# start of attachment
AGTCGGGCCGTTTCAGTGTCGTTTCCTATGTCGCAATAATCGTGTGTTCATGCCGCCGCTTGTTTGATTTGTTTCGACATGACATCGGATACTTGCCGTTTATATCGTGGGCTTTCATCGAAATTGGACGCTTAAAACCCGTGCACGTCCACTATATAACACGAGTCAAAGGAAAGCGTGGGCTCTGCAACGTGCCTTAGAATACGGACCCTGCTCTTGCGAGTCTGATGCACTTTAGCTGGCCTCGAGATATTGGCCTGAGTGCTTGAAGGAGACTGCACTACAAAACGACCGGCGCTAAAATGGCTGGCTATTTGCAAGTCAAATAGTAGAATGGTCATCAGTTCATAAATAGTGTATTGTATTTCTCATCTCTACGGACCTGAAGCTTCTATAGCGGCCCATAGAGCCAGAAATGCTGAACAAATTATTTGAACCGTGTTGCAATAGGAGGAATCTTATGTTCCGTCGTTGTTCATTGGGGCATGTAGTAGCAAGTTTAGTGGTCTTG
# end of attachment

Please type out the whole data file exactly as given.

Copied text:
AGTCGGGCCGTTTCAGTGTCGTTTCCTATGTCGCAATAATCGTGTGTTCATGCCGCCGCTTGTTTGATTTGTTTCGACATGACATCGGATACTTGCCGTTTATATCGTGGGCTTTCATCGAAATTGGACGCTTAAAACCCGTGCACGTCCACTATATAACACGAGTCAAAGGAAAGCGTGGGCTCTGCAACGTGCCTTAGAATACGGACCCTGCTCTTGCGAGTCTGATGCACTTTAGCTGGCCTCGAGATATTGGCCTGAGTGCTTGAAGGAGACTGCACTACAAAACGACCGGCGCTAAAATGGCTGGCTATTTGCAAGTCAAATAGTAGAATGGTCATCAGTTCATAAATAGTGTATTGTATTTCTCATCTCTACGGACCTGAAGCTTCTATAGCGGCCCATAGAGCCAGAAATGCTGAACAAATTATTTGAACCGTGTTGCAATAGGAGGAATCTTATGTTCCGTCGTTGTTCATTGGGGCATGTAGTAGCAAGTTTAGTGGTCTTG